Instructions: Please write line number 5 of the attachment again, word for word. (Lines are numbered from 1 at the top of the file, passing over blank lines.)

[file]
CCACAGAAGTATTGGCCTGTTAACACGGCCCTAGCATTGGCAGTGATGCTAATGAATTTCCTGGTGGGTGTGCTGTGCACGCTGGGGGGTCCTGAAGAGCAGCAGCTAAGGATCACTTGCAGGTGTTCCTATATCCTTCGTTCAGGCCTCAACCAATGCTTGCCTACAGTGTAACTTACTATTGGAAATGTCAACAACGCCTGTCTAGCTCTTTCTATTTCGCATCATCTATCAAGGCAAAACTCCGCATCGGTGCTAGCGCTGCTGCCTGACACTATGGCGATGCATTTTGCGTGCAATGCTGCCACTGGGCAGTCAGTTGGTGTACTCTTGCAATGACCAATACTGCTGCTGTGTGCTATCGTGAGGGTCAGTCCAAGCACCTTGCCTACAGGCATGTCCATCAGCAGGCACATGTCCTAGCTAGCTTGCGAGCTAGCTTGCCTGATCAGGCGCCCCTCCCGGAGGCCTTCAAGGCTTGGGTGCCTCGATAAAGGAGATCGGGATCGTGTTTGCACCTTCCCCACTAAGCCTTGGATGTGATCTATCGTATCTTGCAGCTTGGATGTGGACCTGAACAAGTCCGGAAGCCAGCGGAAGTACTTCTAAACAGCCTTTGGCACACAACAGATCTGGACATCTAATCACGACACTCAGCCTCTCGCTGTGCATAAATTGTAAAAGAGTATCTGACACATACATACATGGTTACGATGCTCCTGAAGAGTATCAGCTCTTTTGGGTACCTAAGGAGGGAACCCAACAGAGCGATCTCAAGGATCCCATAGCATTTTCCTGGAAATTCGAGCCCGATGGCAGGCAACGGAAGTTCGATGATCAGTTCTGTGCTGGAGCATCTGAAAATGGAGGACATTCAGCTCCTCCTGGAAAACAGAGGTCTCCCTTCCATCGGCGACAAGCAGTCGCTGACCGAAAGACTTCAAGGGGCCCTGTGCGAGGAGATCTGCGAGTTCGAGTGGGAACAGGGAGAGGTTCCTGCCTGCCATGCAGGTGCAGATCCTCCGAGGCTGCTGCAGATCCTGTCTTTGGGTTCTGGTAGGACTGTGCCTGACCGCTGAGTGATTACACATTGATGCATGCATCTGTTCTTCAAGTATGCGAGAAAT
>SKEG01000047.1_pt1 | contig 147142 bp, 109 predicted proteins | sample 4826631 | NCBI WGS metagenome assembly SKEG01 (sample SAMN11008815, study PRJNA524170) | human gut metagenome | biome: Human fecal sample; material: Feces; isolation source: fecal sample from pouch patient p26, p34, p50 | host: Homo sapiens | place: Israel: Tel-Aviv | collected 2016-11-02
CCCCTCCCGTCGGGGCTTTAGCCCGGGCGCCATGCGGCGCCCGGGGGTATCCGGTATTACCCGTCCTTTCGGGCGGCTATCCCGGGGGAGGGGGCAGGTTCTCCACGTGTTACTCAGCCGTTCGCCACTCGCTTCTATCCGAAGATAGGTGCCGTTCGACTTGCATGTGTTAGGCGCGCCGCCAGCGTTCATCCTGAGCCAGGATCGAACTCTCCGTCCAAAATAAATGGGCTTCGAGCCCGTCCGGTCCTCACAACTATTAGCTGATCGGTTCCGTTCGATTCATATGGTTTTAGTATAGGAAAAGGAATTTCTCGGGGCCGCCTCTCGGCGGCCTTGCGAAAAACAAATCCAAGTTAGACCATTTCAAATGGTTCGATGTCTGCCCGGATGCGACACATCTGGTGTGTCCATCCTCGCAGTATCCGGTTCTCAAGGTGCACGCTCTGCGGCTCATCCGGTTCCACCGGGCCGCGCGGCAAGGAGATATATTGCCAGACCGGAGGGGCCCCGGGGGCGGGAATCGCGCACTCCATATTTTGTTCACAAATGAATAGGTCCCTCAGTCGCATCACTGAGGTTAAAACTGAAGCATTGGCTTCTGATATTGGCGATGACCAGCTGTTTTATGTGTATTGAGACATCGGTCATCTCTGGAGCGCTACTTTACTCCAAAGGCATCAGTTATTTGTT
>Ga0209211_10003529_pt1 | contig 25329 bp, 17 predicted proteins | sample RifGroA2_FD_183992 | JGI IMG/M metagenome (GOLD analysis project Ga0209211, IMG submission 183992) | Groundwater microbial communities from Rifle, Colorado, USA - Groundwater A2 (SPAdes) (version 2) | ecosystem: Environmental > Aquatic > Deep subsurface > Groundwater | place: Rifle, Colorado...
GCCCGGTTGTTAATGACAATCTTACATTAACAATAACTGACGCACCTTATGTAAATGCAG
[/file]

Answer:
GCCCGGTTGTTAATGACAATCTTACATTAACAATAACTGACGCACCTTATGTAAATGCAG